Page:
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Title: Haemocompatibility of doped diamond-like carbon (DLC) thin films synthesized by plasma treated method
Other Titles: Deng li zi ti chu li fang fa yu xue xiang rong xing de yuan su shan za lei jin gang shi bo mo yan jiu
Authors: Kwok, Chung Hang (郭仲恒)
Department: Dept. of Physics and Materials Science
Degree: Doctor of Philosophy
Issue Date: 2006
Publisher: City University of Hong Kong
Subjects: Biomedical materials
Diamond thin films
Diamonds, Artificial
Ion implantation
Plasma (Ionized gases)
Notes: 175 leaves : ill. ; 30 cm.
CityU Call Number: TP873.5.D5 K86 2006
Includes bibliographical references.
Thesis (Ph.D.)--City University of Hong Kong and the University of Sydney, Australia, 2006
Type: Thesis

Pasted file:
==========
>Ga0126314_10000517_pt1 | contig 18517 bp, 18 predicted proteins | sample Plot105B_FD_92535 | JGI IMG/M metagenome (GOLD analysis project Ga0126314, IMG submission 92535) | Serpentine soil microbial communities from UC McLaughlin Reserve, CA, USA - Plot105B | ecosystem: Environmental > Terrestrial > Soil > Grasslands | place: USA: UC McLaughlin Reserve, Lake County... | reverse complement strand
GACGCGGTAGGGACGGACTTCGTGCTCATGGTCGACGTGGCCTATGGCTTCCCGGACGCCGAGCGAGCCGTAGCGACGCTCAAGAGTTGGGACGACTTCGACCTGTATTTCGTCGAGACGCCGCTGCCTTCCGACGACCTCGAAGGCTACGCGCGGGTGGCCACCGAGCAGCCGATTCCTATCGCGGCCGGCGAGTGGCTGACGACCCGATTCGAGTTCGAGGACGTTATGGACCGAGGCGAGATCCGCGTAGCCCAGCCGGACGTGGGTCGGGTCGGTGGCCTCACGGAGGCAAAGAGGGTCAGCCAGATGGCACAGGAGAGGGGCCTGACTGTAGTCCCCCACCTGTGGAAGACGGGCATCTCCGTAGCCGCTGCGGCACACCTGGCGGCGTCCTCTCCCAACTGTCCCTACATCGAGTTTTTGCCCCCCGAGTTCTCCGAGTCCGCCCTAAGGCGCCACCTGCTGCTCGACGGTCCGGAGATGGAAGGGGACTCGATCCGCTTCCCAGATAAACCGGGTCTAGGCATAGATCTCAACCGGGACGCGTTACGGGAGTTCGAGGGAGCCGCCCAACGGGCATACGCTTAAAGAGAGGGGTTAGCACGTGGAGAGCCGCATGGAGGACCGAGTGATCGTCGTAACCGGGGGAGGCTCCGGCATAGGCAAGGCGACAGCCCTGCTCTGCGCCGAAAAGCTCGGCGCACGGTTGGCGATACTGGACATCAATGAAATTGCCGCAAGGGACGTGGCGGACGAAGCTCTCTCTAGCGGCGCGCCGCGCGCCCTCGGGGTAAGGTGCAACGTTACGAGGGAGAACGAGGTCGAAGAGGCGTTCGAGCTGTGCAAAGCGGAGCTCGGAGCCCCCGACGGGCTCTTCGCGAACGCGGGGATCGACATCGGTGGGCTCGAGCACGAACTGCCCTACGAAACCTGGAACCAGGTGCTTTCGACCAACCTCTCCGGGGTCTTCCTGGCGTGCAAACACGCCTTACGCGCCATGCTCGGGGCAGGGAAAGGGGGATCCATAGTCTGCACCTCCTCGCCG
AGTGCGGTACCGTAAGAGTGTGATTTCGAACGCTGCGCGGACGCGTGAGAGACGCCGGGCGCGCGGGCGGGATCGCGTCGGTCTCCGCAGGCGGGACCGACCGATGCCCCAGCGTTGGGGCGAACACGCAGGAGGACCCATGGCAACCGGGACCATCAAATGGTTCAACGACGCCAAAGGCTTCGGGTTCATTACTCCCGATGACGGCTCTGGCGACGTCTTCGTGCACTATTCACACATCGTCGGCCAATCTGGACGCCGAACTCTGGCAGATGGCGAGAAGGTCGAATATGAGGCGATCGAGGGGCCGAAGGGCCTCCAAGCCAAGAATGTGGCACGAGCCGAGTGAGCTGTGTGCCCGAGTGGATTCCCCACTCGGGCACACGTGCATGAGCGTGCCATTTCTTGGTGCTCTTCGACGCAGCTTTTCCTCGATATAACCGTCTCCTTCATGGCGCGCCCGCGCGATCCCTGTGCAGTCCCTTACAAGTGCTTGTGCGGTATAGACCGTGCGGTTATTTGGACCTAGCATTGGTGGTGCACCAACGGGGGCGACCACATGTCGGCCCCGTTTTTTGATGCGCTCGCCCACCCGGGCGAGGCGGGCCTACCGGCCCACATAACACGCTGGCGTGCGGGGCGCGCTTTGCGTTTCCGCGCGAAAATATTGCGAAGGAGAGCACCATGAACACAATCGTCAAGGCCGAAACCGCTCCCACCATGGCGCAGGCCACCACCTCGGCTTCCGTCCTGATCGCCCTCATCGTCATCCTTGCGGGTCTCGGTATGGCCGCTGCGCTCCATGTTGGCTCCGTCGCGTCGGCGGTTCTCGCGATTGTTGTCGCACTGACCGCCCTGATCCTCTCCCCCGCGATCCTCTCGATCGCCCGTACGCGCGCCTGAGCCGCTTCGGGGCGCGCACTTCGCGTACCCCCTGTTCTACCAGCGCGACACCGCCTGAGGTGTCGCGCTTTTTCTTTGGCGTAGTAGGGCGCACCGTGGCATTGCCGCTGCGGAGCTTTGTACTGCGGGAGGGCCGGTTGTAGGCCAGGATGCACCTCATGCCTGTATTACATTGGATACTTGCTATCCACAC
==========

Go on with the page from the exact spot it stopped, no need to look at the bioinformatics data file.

Abstract: Diamond-like carbon (DLC) has superior physical and chemical properties and has been widely used in the optics, magnetic media, and semiconductor industry for many decades. In the biomedical field, it is a potential surface coating material for cardiovascular implants, for instance, artificial heart valves, stents, etc. due to its good mechanical features. The haemocompatibility, however, of DLC is still not adequate for real medical applications and should be improved. Doping DLC with different elements is a possible solution. Plasma treated method is one of the effective and reliable approaches of surface modification. Plasma immersion ion implantation and deposition (PIII-D) as well as filtered pulsed cathodic vacuum arc (FCVA) were adopted in my research. In my experiments, carbon plasma was produced by radio frequency (r.f.) and arc method from gas (i.e. acetylene) and solid (graphite) source respectively. By altering the experimental parameters such as gas flow rate, inlet ratio, and substrate bias voltage, etc., different DLC thin films were fabricated. Furthermore, intentional element doping of the thin films was introduced by using various novel methods, for instance, external evaporation source, dual or co-axial target, for purpose of providing a mixed carbon - element plasma for film deposition. Primarily, my research aims at enhancing the haemocompatibility of DLC using the plasma treated method. DLC thin films doped with different biologically friendly elements including phosphorus, calcium, sodium, iron, and silver were synthesized via PIII-D or FCVA method. The blood compatibility of the films was evaluated by using the in-vitro platelet adhesion test. The quantity and morphology of the adhered platelets were measured with a low number of adhered and activated platelets indicating a good haemocompatibility of the material. To study the phenomena and mechanisms leading to good results in the platelet adhesion test, the films were characterized by various techniques including scanning electron microscopy (SEM), energy dispersive spectrometry (EDS), transmission election microscopy (TEM), electron energy loss spectroscopy (EELS), X-ray photoelectron spectroscopy (XPS), atomic force microscopy (AFM), Raman spectroscopy, and contact angle test. Experimental results show that the doped DLC films have better haemocompatiblity than traditional DLC and low-temperature isotropic pyrolytic carbon (LTIC). It is believed that the interfacial energy between the materials and proteins (albumin and fibrinogen) is the major factor. When the doped DLC thin films have optimum interfacial energy, which favors the absorption of albumin (platelet adhesion inhibiting protein) but not the fibrinogen (platelet adhesion activating protein) and less conformational change of fibrinogen, coagulation and activation of platelets will be suppressed. Moreover, a low medium (water) - material interfacial tension (γ SL ≈ 1-3 dyn/cm) also provides a mechanically stable interface as well as long-term compatibility with blood, which causes good blood compatibility. In conclusion, a series of DLC thin films doped with phosphorus, calcium, sodium, iron, and silver were synthesized by PIII-D and FCVA methods. The haemocompatibility behavior of doped DLC thin films was analyzed in terms of wettability or interfacial energy of the materials. The work suggests that doped DLC has superior compatibility with blood and is a potential biomaterial for bloodcontacting devices in biomedical engineering applications.
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